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Movie of the Day – Babel

Posted on the 24 January 2012 by Plotdevice39 @PlotDevices

It is a little daunting sometimes to think that in some way, every person in the world is connected to one another.  Through the use of online social networks, cell phone expansion, or even blogging (case in point) our world is seemingly becoming a tighter net of communication.  I can post this blog article and the next thing I know, someone thousands of miles away might read this and connect with it in some way.  At least I want to believe that I have that sort of effect or even having international fans.  So I will leave my pipe dreams out of the post and get to the point of the opening.

Babel, a 2006 film that was able to tell a story that connected the entire world (at least the world in which the film takes place).  It’s about how everyone’s action, big or small, will be felt by everyone around them, even those that are on an entirely different continent.  The actions that happen to us can be perceived as random or accidental, but director Alejandro González Iñárritu aims to show us that even with distance and language separating us from one another, our actions and those of others all have a way of connecting to one another.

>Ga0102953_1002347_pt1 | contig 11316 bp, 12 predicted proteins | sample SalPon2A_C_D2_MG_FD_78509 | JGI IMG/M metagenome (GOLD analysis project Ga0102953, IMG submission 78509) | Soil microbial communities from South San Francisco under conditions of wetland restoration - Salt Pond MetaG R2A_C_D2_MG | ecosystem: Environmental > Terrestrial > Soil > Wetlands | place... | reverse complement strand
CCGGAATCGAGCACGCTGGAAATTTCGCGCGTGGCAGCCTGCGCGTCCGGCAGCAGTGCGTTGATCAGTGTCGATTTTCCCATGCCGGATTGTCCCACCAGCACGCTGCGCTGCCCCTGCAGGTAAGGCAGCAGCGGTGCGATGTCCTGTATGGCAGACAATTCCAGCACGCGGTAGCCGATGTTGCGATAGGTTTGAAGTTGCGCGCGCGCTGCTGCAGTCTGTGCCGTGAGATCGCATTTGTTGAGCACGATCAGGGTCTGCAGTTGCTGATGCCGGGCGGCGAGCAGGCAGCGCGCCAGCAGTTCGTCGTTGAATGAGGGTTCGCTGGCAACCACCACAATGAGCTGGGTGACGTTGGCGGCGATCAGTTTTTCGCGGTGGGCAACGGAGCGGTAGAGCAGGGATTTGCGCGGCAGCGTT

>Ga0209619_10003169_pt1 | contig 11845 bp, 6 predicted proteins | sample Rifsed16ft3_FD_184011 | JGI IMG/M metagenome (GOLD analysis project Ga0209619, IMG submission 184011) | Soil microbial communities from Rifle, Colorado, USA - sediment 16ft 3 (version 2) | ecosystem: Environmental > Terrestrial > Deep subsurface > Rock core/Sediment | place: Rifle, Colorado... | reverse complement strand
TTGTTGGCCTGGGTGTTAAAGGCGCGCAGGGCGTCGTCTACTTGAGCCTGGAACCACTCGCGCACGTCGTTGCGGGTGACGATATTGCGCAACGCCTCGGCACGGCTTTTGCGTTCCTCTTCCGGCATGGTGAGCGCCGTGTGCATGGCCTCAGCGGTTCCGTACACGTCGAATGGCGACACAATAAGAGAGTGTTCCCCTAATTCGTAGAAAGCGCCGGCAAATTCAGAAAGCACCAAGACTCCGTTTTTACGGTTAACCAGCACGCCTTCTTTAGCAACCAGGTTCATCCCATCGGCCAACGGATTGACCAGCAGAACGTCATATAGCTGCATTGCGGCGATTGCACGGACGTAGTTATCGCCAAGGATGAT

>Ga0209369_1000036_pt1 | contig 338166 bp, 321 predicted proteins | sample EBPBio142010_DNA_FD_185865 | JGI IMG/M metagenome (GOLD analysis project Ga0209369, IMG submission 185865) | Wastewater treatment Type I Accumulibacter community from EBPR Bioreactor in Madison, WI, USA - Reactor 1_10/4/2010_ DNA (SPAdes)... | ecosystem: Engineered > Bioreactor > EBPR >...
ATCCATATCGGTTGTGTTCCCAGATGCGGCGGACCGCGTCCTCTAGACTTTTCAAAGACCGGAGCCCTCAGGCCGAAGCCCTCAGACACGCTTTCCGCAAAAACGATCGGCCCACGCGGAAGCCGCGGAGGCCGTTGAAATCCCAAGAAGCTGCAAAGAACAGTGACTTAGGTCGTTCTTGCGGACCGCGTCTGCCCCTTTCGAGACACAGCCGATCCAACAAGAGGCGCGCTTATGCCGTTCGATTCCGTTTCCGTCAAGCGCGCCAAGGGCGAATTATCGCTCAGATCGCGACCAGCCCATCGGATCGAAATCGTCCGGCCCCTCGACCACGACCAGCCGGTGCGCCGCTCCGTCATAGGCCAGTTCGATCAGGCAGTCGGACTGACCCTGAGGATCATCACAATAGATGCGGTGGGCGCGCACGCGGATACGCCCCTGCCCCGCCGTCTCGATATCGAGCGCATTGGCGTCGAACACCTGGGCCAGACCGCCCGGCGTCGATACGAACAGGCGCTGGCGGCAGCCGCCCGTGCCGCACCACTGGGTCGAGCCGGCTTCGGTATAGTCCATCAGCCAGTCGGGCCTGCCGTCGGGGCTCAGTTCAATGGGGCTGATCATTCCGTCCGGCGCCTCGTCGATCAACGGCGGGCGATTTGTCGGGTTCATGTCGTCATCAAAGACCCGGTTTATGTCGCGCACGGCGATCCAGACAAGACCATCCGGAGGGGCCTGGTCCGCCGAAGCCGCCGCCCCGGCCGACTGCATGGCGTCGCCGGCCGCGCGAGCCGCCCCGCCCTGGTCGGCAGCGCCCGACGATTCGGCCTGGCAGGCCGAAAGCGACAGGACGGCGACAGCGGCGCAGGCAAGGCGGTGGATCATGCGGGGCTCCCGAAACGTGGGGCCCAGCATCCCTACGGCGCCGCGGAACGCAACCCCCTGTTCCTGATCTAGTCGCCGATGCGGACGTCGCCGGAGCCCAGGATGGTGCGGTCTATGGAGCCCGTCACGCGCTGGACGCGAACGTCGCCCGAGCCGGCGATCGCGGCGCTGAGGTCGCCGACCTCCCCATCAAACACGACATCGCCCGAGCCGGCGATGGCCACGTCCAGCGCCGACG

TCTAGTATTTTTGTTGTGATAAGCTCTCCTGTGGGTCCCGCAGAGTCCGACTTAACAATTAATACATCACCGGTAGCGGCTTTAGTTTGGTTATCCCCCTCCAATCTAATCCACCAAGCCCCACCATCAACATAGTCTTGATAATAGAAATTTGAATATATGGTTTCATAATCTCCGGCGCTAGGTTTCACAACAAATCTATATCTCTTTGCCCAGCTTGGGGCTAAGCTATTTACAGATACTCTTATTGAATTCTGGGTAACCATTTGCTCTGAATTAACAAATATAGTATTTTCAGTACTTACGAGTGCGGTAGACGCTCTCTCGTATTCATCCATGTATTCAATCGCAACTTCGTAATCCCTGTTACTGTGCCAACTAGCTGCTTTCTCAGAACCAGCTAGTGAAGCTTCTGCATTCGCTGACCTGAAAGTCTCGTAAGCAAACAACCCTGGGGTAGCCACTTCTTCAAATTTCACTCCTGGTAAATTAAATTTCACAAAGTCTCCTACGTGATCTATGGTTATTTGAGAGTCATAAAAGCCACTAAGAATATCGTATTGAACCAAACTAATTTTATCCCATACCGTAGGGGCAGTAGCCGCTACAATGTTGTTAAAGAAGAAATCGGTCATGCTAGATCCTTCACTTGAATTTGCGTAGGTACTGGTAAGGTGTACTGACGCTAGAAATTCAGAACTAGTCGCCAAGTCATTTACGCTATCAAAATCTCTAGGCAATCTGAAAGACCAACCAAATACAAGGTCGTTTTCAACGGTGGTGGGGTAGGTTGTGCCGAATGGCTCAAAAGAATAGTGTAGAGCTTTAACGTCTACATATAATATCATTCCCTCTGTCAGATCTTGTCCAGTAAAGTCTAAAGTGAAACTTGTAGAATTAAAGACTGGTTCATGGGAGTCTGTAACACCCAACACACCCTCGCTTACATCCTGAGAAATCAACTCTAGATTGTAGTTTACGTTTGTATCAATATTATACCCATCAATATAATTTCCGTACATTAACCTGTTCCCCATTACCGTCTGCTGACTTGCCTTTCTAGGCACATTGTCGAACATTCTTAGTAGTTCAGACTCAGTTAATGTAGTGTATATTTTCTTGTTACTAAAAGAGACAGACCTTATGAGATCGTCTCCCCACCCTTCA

Movie of the Day – Babel

Richard (Brad Pitt) and Susan (Cate Blanchett) are a couple from the United States who have traveled to Morocco in Northern Africa on a vacation after the death of one of their children has sent Susan into a deep depression. Richard and Susan’s other two children have been left in the care of Amelia (Adriana Barraza), their housekeeper. Amelia is originally from Mexico, and her oldest son is getting married in Tijuana. Unable to find someone who can watch the kids, or to obtain permission to take the day off, Amelia takes the children with her as she travels across the border for the celebration. Around the same time, in Morocco a poor farmer buys a hunting rifle, and he gives it to his sons to scare off the predatory animals that have been thinning out their goat herd. The boys decide to test the weapon’s range by shooting at a bus far away; the shot hits Susan in the shoulder, and soon she’s bleeding severely, while police are convinced the attack is the work of terrorists. In Japan, Chieko (Rinko Kikuchi) is a teenage deaf-mute whose mother recently committed suicide. This despairing, confused girl experiences such rage and frustration that she causes her volleyball team to lose a match, and later yanks her underwear off and begins exposing herself to boys in a crowded restaurant. Chieko’s father then struggles to reach past the emotional distance which separates him and his daughter.  ~ Mark Deming, Rovi